Album: Robbie Williams

Intensive Care, EMI
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The Independent Culture

This is most glaringly apparent on "A Place to Crash", a slice of sub-Stones raunch-rock executed with little grasp of the economies of sound and style on which the form depends. Instead, he loads up the chorus with ugly Eighties American AOR-style background vocals, like some ghastly corporate chorale. The results are not pretty.

Co-written with Stephen "Tintin" Duffy over two years' seclusion in Los Angeles, the songs on Intensive Care mostly reflect the excessive narcissism that is Williams' "gift": there are songs about vampiric fans lusting after a dead rock star ("Advertising Space"); about a hedonist seeking indulgence for his indulgences ("Make Me Pure"); about feeling guilty as an older bloke on the pull ("Sin Sin Sin"); and a maudlin, introspective closer about loss of youthful potency ("King of Bloke and Bird") which finds the singer asserting, "They built museums/ I don't visit them/ I've made enough trouble of my own".

Williams seems unable to register things outside his increasingly solipsistic world. He assumes himself to be the central figure in all our lives, and has no interest in matters that don't reflect upon himself. Even the tragic loss of a loved one in "Please Don't Die" has Robbie worrying, "If you die before I leave/ What on earth becomes of me?"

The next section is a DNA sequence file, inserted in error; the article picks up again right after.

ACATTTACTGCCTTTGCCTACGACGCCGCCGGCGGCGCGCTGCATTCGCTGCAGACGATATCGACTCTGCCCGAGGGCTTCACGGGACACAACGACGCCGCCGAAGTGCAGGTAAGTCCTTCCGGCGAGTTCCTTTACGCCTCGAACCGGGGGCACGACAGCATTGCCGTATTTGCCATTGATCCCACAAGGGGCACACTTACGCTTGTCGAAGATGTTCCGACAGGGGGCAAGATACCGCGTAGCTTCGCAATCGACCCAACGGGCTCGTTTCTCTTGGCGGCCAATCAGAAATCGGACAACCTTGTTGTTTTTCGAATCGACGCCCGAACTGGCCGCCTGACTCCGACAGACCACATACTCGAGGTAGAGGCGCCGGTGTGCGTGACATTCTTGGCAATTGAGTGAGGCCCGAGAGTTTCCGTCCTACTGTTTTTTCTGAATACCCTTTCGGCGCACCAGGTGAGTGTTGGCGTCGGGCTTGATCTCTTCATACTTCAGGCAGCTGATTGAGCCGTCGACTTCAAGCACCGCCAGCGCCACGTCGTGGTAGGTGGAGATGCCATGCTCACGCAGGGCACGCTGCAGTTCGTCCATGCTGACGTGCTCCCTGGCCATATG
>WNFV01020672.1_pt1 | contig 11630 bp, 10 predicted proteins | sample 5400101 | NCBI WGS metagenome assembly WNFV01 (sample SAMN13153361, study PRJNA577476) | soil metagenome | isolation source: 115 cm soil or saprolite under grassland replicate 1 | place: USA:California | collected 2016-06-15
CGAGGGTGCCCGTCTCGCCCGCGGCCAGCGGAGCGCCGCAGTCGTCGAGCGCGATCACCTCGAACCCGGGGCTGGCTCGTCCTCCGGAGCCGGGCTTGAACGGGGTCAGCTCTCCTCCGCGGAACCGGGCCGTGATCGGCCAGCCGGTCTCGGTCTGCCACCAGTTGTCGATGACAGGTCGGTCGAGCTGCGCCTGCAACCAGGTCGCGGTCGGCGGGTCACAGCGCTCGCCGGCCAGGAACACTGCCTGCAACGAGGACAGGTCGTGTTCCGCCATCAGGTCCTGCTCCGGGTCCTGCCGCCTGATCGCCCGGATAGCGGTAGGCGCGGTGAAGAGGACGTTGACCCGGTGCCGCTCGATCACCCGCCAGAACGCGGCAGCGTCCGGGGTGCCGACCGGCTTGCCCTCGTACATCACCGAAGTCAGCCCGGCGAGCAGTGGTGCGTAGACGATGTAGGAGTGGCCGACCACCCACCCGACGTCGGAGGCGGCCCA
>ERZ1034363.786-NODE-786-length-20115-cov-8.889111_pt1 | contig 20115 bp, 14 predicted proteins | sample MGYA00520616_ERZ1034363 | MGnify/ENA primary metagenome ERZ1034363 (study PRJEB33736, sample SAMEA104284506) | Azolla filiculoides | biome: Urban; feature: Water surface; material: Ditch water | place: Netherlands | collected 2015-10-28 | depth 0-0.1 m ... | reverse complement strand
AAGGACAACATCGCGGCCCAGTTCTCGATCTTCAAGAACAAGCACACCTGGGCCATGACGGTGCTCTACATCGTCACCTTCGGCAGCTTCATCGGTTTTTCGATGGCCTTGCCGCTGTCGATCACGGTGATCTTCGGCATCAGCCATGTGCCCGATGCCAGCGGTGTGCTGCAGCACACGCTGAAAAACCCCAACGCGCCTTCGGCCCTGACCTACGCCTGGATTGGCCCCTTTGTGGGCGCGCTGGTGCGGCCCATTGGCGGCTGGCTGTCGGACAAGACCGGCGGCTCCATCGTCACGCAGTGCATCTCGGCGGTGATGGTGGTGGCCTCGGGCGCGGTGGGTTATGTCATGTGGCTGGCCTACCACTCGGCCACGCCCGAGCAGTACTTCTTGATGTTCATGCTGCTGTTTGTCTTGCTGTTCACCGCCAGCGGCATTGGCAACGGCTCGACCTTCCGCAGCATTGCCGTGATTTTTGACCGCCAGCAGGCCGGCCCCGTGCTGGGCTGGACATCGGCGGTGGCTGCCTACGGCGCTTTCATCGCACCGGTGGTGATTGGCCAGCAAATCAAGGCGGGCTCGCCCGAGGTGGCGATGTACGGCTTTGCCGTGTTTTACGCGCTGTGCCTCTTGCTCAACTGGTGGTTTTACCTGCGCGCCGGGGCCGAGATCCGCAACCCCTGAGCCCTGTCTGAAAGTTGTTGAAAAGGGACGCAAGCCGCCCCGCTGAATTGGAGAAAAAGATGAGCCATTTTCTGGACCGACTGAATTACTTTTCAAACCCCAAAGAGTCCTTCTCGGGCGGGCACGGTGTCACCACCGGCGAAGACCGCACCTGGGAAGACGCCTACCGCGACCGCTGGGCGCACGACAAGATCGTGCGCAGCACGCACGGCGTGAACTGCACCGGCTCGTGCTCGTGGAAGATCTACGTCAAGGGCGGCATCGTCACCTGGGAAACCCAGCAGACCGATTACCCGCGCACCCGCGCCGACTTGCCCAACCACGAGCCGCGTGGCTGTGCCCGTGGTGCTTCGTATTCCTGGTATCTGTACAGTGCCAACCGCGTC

It's hard to find a moment that isn't soured by galactic self-regard or the bogus, inauthentic manner of his music. One of the few tracks not directly concerning R Williams is the single "Tripping", a "mini gangster opera" (it says here) which, with lines like "You've been mixing with some very heavy faces/ The boys have all done bird", offers Guy Ritchie-level authenticity and depth, and also illustrates the full range of his vocal inadequacies.

As if all this isn't bad enough, Williams has gone and cultivated an interest in that old spiritualist trickster Aleister Crowley, an influence most apparent in the album's heaviest song "Random Acts", which extends further the lofty disdain of "Advertising Space". "It's justice, not respect I'm after," he blusters, "and that just means contempt for you all." Charmed to hear it, and more than happy to reciprocate.

DOWNLOAD THIS: 'King of Bloke and Bird', 'Sin Sin Sin'